Whether you’re an American clinician or patient, there’s no escaping the Health Insurance Portability and Accountability Act (HIPAA). Republicans and Democrats assured us it would make healthcare better.

But has it?

Unless you’re a HIPAA consultant, a compliance officer, or some other bureaucrat, the answer is generally no.

The thing that bothers me most about HIPAA is its expensive, annoying, and — in the end — meaningless implementation. Clinicians have to get all patients to sign forms, which they then file, or they get into trouble, and could face huge fines. Insurance companies must do the same, but then require patients to forget about their privacy if they want insurance. So most do.

Hospitals cringe at the thought of HIPAA fines. Their well-paid consultants design elaborate, expensive systems to ensure compliance.

I will concede one good thing about HIPAA, and that’s the health insurance portability.
Title I protects health insurance coverage for workers and their families when they change or lose their jobs — and this part of the law is working.

But the much ballyhooed “privacy” parts of the law are a failure that could easily be repealed with financial savings to healthcare and no adverse effects that I can think of. In fact, US medicine without these provisions could be better, as information sharing would be easier. And that usually helps patients a lot more than it hurts them.

That’s my opinion, and I’m Peter Frishauf, founder of Medscape.

That’s my opinion as well. Mountains of paperwork, which serve only to further erode public trust in government (another meaningless form you HAVE TO SIGN, thanks for watching out for my rights) and put one more impediment in the wheels of progress.

Also, let’s not forget that the first (and as far as I can tell by Googling, only) use of HIPAA was to convict a hospital employee of identity theft. He should have gone to jail, but there’s already laws against identity theft.

And, it’s here to stay. The continuous creep of government intrusiveness into our lives continues no matter which part is in power in Washington. There’s no chance this will be overturned, politicians lack the “Oh, that was a mistake, and we’ll fix it” gene.

Image from PrawfsBlawg. Don’t want to tick off the lawyers.

MedBlogs Grand Rounds 2:10

It’s Time For Grand Rounds

Just when you thought you couldn’t stomach anymore Thanksgiving goodness, it’s the Thank-You-Kindly edition of Grand Rounds! (Version 2.10, but who’s counting.) Publicized in part by Medscape, thanks!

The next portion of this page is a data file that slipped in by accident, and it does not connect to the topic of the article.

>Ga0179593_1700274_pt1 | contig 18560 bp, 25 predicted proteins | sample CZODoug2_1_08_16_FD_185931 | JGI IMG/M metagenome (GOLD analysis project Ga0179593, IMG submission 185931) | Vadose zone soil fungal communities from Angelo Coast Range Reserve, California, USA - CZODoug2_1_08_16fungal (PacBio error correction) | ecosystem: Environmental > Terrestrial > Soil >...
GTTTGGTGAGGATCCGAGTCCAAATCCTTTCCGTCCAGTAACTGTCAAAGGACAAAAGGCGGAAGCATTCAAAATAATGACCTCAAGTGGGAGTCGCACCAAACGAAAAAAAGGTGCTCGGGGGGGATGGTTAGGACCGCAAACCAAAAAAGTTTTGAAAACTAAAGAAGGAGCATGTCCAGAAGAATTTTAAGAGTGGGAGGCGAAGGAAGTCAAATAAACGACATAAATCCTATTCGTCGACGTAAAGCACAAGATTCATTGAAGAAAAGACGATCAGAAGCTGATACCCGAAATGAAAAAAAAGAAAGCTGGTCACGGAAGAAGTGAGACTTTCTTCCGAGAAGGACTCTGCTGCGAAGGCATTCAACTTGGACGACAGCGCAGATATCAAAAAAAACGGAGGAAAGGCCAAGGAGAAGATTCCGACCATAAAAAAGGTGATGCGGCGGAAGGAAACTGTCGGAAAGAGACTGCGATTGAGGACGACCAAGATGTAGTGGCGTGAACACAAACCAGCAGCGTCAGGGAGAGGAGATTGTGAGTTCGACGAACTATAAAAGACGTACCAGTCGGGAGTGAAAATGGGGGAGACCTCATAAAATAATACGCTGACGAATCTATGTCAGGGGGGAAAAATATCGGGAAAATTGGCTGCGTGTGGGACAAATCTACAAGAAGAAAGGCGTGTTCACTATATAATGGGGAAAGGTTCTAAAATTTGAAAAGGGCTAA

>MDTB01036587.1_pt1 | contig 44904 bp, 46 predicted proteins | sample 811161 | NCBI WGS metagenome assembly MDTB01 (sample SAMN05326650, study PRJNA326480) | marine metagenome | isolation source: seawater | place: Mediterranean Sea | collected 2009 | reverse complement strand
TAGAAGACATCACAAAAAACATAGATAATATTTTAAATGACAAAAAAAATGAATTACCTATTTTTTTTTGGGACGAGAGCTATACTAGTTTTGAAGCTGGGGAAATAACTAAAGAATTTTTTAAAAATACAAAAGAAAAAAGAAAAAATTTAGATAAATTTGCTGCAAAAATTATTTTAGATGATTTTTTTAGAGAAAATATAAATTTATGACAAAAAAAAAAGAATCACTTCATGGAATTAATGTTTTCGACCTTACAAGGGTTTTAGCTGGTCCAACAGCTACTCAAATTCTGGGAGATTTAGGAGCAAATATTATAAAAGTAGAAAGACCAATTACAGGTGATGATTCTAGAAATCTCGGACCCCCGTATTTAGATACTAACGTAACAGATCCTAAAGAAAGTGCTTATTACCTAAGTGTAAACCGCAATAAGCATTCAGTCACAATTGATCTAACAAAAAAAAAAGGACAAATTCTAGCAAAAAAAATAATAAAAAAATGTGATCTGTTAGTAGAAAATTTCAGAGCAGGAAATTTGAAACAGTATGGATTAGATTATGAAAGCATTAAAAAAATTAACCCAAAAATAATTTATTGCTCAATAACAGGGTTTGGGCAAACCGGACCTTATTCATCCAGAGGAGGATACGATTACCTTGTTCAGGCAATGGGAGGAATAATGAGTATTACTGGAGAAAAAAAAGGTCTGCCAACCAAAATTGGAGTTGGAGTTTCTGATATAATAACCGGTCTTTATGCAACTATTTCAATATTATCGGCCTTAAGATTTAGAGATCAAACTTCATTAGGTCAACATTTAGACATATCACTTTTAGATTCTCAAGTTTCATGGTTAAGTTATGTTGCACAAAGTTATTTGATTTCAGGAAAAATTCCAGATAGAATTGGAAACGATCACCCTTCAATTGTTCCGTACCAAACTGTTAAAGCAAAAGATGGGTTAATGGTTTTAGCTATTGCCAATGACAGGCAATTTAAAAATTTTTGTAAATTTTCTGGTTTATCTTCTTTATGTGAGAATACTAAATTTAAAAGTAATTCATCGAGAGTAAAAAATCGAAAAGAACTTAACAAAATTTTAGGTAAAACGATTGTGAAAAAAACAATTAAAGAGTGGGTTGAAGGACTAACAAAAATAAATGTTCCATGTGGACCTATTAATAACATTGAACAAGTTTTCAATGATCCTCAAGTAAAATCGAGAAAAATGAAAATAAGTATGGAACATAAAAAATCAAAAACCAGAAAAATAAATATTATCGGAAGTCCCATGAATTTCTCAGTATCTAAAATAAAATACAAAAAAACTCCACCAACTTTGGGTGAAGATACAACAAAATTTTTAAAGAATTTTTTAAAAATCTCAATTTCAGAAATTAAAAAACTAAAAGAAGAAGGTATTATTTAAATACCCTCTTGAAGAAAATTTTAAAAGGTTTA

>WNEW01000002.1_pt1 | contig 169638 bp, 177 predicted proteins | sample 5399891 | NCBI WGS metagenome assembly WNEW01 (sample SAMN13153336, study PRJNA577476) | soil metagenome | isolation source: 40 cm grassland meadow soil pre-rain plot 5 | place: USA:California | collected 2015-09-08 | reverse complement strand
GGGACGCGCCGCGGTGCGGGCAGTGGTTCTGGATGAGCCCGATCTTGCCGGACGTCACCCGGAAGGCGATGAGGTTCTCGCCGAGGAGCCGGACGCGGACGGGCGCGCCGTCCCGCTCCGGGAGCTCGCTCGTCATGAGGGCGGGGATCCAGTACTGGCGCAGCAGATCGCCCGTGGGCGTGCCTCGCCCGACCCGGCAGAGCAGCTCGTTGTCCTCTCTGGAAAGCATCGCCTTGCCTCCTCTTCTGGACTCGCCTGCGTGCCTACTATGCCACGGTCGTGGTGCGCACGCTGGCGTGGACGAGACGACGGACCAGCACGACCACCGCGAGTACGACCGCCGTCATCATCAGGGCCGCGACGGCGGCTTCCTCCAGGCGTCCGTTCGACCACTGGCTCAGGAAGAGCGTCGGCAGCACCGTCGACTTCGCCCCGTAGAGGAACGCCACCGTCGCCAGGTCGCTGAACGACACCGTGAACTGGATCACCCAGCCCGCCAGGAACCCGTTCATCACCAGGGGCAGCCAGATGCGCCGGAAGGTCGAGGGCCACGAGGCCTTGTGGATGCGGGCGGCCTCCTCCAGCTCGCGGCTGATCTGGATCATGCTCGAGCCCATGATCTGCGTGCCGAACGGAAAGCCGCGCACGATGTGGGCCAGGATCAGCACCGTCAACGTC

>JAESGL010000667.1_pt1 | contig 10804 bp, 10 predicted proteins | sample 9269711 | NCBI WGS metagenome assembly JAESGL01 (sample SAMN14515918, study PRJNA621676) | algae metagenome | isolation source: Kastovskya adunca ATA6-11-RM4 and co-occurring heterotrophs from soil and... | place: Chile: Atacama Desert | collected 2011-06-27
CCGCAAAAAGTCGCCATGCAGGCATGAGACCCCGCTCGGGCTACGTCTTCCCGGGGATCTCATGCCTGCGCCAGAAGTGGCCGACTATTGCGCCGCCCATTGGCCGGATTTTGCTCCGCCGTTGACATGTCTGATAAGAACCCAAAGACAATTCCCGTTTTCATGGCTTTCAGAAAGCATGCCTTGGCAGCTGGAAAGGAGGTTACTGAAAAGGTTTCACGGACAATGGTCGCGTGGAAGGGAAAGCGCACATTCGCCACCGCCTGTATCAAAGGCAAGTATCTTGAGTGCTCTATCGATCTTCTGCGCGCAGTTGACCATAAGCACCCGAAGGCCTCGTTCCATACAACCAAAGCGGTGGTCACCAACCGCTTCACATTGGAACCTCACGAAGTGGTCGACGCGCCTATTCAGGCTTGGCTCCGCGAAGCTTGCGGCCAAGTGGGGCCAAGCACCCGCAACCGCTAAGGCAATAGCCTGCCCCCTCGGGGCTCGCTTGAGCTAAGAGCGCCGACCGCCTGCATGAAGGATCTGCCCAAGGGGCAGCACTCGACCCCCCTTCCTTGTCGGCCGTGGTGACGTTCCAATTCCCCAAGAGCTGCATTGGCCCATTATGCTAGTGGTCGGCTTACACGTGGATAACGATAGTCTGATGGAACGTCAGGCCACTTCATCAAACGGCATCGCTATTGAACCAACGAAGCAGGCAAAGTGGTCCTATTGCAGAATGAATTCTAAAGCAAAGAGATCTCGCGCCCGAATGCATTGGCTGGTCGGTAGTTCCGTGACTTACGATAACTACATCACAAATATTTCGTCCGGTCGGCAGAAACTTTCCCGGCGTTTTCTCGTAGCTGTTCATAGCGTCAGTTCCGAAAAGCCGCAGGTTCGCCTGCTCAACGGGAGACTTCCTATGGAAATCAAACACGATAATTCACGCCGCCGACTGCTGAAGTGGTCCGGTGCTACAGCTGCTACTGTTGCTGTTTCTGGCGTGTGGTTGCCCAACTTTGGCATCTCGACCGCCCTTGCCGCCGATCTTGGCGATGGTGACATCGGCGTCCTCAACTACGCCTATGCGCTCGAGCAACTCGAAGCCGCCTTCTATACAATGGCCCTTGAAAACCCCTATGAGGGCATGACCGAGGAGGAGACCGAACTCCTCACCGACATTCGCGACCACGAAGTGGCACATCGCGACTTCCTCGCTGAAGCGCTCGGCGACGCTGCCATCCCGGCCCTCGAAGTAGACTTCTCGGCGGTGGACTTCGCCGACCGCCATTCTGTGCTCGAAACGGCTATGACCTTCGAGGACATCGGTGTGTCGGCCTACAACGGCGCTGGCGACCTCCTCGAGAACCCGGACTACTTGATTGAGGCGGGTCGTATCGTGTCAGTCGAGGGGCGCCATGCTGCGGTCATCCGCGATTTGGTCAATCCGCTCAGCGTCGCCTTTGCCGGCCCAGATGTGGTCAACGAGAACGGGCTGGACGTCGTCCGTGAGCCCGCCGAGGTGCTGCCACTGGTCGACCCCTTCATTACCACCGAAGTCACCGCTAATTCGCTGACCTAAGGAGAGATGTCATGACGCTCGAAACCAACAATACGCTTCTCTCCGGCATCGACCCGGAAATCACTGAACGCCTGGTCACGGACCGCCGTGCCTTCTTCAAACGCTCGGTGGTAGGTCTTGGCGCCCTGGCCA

A nice job, and a lot of links!

New York EM Docs Sacked

I think this is entirely wrong, unless actual wrongdoing is alleged:
this pink slip's for you!

NUMC to fire ER staff
BY MICHAEL ROTHFELD
STAFF WRITER

November 29, 2005

Nassau University Medical Center officials yesterday announced plans to replace nearly all their veteran emergency room doctors within six months, saying the physicians’ training and credentials are not up to today’s standards.

Union leaders who represent the doctors immediately accused administrators of violating a deal to forgo layoffs at the public hospital in East Meadow. They said the firings are the first step in an effort to privatize the emergency room. The hospital entered into an affiliation agreement with the nonprofit North Shore-Long Island Jewish Health System in the summer.

[ Interesting local hospital politics, only partially hinted about, removed ]

The hospital has decided to hire doctors with national medical board certification and residency training in emergency medicine, who could handle a wider array of cases, Kane said.

Dr. Joan McInerney, who was asked to step down as chairwoman of emergency medicine, broke into tears and declined to comment on her job yesterday, saying she had to call her lawyer.

But McInerney said she disagreed with the decision to replace all the doctors at once, and advocated hiring emergency specialists gradually. “None of them deserve that,” McInerney said of the doctors.

…..
Officials said their move would create more flexibility in a department that sees 80,000 patients a year.

The hospital’s 20 full-time emergency room doctors specialize in non-emergency fields, including internal medicine, surgery, gynecology or pediatrics. Only two doctors have the training and certification in emergency medicine that would now allow them to stay.

Asked whether the doctors would be offered other jobs in the hospital, Kane said, “I don’t know that there will be vacant positions elsewhere that they would qualify for.”

McInerney was asked to step down by Kane and Dr. Steven Walerstein, the senior vice president for medical affairs but she has not yet done so, said Ron Gurrieri, the union’s first vice president. McInerney is board certified in emergency medicine, but does not have residency training in that area.